Supported Software and Services

Support for the following areas of expertise is offered by front-line Help Desk staff. Included is campus standard software, software of widespread use, and items of critical importance to the computing mission of UCI and NACS:

  • Operating environments: Microsoft Windows 3.1 (Windows 95 and NT support coming), Macintosh, basic UNIX
  • Network Applications: Telnet, FTP, Web browsers (Netscape, Lynx), Electronic mail (Eudora, Pine)
  • Other Network services: UCInetID network authentication, campus directory database, modem use with WAAT and MAAT packages, access to campus-wide information services, LISTSERV mailing lists
  • Productivity Applications: Microsoft Word and Excel
  • NACS Services: “EA” Student computing, “E4E” Faculty and Staff electronic mail, Orion UNIX service, Convex research computing service, NACS instructional labs

The Help Desk also provides limited access to specialized assistance in other software as expertise and staff time allow. Please direct your questions about other software to us via electronic mail to NACS@UCI.EDU.

Director’s Welcome

Welcome to the first mailing of “NACS-News”, the electronic newsletter of the Network & Academic Computing Services. Our goals for NACS-News are to regularly share important information about our services, organization and activities; and to share our observations about the rapidly changing environment of computing and electronic communication.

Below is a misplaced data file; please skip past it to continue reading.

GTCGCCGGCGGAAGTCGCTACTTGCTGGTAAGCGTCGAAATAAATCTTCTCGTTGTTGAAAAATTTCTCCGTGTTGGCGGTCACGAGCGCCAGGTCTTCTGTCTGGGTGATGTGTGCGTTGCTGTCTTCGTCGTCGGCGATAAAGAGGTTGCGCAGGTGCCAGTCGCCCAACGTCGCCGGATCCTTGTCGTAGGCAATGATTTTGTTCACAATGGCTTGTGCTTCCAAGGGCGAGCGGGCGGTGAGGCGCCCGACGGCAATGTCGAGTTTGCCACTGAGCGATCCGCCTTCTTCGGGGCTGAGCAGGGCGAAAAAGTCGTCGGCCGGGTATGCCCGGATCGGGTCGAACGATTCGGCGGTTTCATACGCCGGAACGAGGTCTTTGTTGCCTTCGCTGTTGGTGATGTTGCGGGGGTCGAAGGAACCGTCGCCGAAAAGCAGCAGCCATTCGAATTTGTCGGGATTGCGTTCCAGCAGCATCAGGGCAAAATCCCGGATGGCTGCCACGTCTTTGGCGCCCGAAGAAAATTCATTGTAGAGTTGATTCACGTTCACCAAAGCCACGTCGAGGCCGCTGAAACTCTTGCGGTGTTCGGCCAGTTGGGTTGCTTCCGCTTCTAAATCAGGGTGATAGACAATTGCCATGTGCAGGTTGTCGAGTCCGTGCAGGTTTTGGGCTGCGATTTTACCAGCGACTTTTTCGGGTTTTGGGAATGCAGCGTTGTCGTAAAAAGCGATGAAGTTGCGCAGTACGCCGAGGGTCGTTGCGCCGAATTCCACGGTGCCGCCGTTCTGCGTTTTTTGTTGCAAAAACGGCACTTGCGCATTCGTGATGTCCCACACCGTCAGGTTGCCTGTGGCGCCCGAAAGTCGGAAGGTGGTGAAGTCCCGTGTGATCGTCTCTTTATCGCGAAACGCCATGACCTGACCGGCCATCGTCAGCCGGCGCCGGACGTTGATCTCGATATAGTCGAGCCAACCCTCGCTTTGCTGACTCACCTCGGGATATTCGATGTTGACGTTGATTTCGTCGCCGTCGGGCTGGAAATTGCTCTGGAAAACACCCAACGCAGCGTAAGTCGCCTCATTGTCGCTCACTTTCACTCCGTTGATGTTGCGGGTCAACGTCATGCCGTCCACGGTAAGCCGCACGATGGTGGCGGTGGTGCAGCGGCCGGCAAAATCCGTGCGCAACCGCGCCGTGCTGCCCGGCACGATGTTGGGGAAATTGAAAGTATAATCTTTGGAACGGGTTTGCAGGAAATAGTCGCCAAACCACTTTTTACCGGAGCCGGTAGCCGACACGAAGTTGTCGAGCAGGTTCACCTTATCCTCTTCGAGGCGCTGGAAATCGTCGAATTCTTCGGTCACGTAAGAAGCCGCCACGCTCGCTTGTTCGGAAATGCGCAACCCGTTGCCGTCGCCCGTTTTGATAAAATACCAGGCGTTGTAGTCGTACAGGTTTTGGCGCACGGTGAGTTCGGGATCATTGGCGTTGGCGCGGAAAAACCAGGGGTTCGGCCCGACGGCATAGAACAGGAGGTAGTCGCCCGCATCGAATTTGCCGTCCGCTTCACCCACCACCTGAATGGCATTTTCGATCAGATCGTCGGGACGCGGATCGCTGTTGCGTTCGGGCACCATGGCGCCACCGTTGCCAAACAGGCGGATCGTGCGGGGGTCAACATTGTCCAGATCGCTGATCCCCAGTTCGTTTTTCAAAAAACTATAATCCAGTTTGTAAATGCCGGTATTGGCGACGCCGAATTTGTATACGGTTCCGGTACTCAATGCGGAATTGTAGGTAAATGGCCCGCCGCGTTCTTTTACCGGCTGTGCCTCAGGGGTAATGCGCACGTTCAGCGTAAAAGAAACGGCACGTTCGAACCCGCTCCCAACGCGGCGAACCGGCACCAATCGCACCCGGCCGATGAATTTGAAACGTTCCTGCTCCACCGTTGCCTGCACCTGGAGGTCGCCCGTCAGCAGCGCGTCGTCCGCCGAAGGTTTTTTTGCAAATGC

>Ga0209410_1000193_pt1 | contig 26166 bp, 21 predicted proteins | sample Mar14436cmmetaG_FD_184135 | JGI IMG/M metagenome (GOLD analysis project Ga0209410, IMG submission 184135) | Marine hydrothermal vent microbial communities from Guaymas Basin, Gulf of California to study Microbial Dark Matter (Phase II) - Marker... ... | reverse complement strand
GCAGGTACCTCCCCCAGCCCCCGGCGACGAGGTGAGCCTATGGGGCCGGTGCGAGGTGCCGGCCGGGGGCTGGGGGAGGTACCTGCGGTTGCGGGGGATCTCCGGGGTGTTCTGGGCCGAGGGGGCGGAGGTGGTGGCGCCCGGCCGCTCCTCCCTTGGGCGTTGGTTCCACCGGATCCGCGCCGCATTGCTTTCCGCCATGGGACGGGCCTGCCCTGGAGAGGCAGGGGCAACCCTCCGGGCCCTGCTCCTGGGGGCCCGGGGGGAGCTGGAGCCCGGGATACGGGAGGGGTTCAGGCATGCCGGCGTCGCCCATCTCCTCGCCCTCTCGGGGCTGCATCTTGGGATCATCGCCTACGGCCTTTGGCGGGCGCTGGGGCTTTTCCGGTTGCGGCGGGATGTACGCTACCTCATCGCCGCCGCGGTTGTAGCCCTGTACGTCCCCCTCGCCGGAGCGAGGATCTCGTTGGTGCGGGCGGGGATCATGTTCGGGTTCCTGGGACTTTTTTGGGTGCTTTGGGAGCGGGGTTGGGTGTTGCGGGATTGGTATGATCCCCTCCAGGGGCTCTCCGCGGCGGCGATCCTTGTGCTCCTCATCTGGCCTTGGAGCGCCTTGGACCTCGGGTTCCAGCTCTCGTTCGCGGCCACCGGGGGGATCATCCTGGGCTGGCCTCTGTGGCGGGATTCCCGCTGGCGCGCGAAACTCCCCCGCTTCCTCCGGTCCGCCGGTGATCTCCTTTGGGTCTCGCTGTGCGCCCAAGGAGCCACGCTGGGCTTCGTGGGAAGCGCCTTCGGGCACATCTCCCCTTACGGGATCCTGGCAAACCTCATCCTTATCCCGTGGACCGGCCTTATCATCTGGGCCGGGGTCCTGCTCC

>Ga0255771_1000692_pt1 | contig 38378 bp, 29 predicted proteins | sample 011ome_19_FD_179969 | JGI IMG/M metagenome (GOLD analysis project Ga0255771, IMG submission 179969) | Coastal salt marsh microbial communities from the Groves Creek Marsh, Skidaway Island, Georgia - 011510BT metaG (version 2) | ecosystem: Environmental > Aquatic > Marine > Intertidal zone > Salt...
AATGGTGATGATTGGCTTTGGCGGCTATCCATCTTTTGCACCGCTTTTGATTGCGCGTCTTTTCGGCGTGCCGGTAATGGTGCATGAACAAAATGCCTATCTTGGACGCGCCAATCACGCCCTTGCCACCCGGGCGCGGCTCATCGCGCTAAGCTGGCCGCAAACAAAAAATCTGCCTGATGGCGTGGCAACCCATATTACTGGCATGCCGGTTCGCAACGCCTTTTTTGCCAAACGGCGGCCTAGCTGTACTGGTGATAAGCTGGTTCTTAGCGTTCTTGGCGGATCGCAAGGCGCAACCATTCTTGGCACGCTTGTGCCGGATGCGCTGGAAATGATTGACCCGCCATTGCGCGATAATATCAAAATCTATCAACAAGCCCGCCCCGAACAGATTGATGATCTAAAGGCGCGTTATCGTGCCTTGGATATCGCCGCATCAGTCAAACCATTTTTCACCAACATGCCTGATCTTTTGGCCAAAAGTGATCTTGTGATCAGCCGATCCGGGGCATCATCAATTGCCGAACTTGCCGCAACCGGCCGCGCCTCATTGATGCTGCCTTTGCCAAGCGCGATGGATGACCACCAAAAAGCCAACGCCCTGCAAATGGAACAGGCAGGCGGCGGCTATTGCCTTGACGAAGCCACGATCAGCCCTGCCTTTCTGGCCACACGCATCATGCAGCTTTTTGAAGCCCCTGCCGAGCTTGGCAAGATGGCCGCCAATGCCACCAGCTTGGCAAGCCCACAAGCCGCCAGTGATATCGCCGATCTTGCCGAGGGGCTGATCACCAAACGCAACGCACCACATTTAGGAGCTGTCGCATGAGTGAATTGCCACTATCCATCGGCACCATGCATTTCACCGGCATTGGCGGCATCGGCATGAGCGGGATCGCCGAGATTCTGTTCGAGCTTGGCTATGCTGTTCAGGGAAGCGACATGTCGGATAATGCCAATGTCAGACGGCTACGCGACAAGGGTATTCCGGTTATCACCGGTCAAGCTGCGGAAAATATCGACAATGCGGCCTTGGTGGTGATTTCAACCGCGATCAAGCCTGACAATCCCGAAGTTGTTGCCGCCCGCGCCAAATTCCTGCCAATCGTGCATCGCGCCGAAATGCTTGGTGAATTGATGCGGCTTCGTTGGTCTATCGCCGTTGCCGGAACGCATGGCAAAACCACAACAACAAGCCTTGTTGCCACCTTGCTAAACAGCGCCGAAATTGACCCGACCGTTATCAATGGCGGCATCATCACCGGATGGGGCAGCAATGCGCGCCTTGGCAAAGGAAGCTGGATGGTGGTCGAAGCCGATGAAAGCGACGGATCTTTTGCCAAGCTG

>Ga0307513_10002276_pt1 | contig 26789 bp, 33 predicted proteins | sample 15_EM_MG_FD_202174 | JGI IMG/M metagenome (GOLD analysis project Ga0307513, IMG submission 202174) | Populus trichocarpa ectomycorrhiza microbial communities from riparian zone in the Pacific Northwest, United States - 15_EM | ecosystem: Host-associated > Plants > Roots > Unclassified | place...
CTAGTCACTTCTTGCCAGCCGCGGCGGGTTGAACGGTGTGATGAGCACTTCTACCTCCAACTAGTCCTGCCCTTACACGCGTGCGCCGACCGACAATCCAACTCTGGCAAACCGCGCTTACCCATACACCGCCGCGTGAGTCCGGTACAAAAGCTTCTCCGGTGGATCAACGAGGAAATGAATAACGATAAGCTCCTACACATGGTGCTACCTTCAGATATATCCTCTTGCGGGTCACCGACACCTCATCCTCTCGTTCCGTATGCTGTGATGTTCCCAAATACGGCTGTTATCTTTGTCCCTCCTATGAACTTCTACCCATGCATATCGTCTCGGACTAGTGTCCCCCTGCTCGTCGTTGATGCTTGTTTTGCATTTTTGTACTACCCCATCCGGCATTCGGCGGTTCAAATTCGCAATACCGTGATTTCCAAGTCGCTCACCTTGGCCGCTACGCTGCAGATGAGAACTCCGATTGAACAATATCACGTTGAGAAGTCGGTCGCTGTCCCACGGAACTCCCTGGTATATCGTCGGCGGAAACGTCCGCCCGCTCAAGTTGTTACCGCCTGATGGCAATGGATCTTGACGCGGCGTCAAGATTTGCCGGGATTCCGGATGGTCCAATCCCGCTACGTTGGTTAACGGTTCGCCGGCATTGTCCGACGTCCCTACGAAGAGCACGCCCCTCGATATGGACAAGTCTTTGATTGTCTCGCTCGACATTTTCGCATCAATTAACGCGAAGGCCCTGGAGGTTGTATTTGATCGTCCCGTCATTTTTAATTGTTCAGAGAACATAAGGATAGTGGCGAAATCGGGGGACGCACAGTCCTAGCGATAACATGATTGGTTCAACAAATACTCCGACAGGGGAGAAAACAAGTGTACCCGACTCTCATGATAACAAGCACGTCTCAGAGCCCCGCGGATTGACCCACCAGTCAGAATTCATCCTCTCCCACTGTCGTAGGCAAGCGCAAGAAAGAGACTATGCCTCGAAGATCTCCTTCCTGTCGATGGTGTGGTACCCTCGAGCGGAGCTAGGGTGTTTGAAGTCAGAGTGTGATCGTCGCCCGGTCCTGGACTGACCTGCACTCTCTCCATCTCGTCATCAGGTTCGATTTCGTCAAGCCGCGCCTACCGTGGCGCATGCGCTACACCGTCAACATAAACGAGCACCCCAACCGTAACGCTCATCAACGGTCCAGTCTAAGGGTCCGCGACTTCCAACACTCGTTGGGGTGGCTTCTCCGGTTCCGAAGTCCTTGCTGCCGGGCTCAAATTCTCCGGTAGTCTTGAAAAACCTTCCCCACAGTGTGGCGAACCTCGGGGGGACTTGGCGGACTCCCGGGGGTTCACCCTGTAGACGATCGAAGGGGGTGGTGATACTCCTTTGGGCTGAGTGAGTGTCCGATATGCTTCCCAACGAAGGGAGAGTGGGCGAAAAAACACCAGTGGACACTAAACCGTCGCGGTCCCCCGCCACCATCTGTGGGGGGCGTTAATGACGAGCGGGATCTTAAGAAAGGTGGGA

Two themes will most likely dominate campus discussion of computing and electronic communication during the next several months.

First, the distinction between computing and communication will become smaller every day. I am fond of saying that the box on our desk that was once called a computer is, in reality, a communication device. We use that box to communicate with each other through a variety of multimedia modes (today with text and graphics, and tomorrow with voice and video), and to interact with on-line data sources for research, educational and administrative purposes. These communication capabilities already are changing the way the university functions. Two years ago, few of us knew of the World Wide Web. Today most of us use a WWW browser as our primary tool for accessing electronic information; I suspect that most of us have little idea of what computing and communication tools we will be using two years from now.

Second, the campus is committed to the development of the Electronic Educational Environment. All universities are challenged today with the introduction of educational technology into the curriculum. At UCI this takes the form of improved electronic communication between and among faculty and students, and of access to information in electronic form. We will be challenged to provide an adequate number of access points and server/infrastructure capacity for our students, to provide training to thousands of new students in basic electronic communication and information retrieval skills, and to provide to our graduates the skills and wisdom to survive and prosper in the new information era. Another challenge will be to provide sufficient personnel both at the department level and within NACS to maintain the electronic educational environment.